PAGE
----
We begin with defendants' argument that it was improper to enforce the restrictive covenant against them. In order to enforce a restrictive covenant against an owner other than the original covenantee, the covenant must run with the land. Chimney Hill Owners' Assoc. v. Antignani, 136 Vt. 446, 454, 392 A.2d 423, 428 (1978). At law, a covenant will run with the land if four requirements are met:

First, the covenant must be in writing. Secondly, the parties must intend that the covenant run with the land. Thirdly, the covenant must "touch and concern" the land. Lastly, there must be privity of estate between the parties.

Albright v. Fish, 136 Vt. 387, 393, 394 A.2d 1117, 1120 (1978). In equity, the requirements are relaxed in part: the touch and concern requirement is "somewhat more easily met" and the privity requirement "is replaced by one of notice." Id. at 393 n. 1, 394 A.2d at 1120 n. 1. 1 Because this is an action for injunctive relief, we are dealing with the enforcement of an equitable servitude rather than a restrictive covenant at law.

Defendants concede that the first, third, and fourth requirements are met but argue that there is inadequate evidence of intent to have the restriction run with the land. The intent can be implied as well as expressed. See McDonough v. W.W. Snow Constr. Co., 131 Vt. 436, 441, 306 A.2d 119, 122 (1973). Intent can also be shown by extraneous circumstances. See Welch v. Barrows, 125 Vt. 500, 504, 218 A.2d 698, 702 (1966). In some instances, the "promises are so intimately connected with the land as to require the conclusion that the necessary intention for the running of the benefit is present absent language clearly negating that intent." Albright, 136 Vt. at 393, 394 A.2d at 1120.

Defendants' main argument is that there is insufficient evidence that a benefit or burden was intended to run with the land, and consequently, the restriction cannot be enforced against them. We will begin with the burden side of the equation. The restriction prohibits the placement of a particular type of structure on defendants' land. This is the sort of restriction "so intimately connected with the land" that we find the "necessary intention ... absent language clearly negating that intent." Id.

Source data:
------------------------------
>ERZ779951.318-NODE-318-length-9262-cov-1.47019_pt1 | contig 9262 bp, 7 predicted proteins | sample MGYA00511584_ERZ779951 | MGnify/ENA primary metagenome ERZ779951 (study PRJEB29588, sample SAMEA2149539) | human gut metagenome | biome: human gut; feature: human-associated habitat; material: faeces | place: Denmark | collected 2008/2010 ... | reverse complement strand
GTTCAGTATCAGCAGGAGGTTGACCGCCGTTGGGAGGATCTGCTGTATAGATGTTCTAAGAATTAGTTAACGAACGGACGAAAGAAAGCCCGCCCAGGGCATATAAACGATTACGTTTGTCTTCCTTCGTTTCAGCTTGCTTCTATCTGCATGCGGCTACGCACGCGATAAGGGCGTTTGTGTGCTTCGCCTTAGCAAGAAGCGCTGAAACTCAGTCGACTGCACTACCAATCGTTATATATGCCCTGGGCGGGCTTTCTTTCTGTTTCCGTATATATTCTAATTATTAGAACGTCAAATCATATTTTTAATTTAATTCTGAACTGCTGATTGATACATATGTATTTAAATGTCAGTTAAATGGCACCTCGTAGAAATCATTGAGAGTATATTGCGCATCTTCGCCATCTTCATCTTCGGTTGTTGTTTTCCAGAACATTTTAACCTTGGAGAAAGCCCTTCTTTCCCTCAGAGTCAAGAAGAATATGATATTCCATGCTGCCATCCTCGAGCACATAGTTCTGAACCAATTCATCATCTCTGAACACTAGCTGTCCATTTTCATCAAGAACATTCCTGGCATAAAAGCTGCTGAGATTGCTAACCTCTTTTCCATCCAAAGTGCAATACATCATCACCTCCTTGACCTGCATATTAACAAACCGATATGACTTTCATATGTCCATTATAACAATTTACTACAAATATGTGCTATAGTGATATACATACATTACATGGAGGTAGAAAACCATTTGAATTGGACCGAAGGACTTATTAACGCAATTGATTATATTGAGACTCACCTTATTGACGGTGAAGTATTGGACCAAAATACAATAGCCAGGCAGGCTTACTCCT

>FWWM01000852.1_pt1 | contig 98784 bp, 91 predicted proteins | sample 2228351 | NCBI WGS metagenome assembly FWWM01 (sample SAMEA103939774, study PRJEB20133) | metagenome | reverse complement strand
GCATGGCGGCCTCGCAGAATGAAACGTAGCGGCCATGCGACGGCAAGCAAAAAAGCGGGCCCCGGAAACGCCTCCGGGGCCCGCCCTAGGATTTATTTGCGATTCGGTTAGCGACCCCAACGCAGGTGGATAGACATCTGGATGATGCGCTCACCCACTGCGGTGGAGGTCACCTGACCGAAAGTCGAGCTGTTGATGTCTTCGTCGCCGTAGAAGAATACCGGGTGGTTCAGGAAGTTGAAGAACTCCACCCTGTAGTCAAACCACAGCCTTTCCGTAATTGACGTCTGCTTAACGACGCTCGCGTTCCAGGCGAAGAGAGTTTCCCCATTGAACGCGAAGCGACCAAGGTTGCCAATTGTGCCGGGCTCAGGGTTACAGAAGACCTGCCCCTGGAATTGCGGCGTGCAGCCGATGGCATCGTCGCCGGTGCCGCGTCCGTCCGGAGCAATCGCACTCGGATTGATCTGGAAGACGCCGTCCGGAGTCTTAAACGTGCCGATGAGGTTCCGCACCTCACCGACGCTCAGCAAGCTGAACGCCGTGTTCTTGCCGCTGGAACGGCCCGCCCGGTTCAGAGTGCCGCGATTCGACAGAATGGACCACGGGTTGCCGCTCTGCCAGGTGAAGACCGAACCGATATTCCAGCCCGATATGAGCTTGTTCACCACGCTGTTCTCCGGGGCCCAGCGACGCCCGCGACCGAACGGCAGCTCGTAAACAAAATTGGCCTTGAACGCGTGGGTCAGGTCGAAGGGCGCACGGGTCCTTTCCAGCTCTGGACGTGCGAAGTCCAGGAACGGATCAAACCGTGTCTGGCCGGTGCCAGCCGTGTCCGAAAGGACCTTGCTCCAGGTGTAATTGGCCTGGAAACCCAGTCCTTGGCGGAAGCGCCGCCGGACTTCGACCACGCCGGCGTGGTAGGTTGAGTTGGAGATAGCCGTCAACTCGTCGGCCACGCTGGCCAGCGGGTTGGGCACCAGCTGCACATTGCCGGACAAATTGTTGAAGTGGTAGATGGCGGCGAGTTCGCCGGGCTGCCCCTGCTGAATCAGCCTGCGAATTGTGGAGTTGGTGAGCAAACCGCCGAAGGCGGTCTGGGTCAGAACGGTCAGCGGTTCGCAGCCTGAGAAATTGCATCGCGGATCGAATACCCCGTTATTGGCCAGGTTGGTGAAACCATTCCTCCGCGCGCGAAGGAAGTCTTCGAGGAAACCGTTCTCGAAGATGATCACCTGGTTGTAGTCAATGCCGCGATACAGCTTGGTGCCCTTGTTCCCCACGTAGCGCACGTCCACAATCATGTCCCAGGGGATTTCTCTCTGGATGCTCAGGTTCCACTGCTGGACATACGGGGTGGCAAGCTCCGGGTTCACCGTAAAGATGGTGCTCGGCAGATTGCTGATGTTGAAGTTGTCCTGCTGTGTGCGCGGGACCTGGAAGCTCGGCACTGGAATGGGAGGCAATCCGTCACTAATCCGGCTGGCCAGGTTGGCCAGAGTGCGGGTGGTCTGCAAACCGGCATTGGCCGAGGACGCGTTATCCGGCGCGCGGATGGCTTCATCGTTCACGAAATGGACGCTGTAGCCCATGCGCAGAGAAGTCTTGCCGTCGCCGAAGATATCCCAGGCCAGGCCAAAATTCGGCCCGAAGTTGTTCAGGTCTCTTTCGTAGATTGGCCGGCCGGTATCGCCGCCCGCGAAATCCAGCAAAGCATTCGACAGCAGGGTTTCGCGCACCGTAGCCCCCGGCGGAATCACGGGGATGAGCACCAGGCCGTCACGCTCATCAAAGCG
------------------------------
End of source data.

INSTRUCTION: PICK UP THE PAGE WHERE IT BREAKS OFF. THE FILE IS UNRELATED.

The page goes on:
Extraneous factors also point strongly to the intent to have the burden run with the land. The Bards retained adjoining or nearby land. The inclusion of the restriction in most, if not all, other deeds from the Bards shows an intent to create a common development scheme even if it was implemented imperfectly. See id. at 394, 394 A.2d at 1120.

For the above reasons, we hold that the trial court was correct in its conclusion that the burden of the restrictions ran with the land and could be enforced against defendants. Although defendants make extensive arguments that the benefit did not run with the land, we need not reach these arguments. The covenant specifically requires "the prior approval in writing of the grantor herein or his heirs, executors, administrators or assigns." Although the grantor is now deceased, the executor has joined this action and can enforce the covenant as a named beneficiary of it. We are unpersuaded by defendants' argument that the executor has no power to enforce the covenant because the real property went directly to the heirs. It is sufficient that the executor is specifically named in the covenant. The trial court did not err in granting the injunction to enforce the restrictive covenant.

The remaining three issues involve the trial court's conclusion that placing the mobile home on the lot required a permit from the Agency of Natural Resources. Defendants first argue that the court misconstrued the applicable Agency regulation. The regulation provides:

No structure or building, the useful occupancy of which will require the installation of plumbing and sewer treatment facilities may be constructed or erected on a lot subject to a deferral of permit, unless the lot owner first obtains a permit as required by these subdivision regulations.

Agency of Natural Resources, Environmental Protection Rule § 3-06, 5 Code of Vt.Rules, Rule 1203301, at 020 (1982). Defendants concede that the mobile home is a building but argue that the useful occupancy does not require installation of either plumbing or water facilities as shown by the actual use of the home without these facilities.

We start by emphasizing that absent compelling indications of error we must accept the interpretation of administrative regulations by the agency responsible for their implementation. In re Vitale, 151 Vt. 580, 582, 563 A.2d 613, 615 (1989). As the United States Supreme Court stated in Gardebring v. Jenkins, 485 U.S. 415, 430, 108 S.Ct. 1306, 1314, 99 L.Ed.2d 515 (1988), "when it is the Secretary's regulation that we are construing, ... we are properly hesitant to...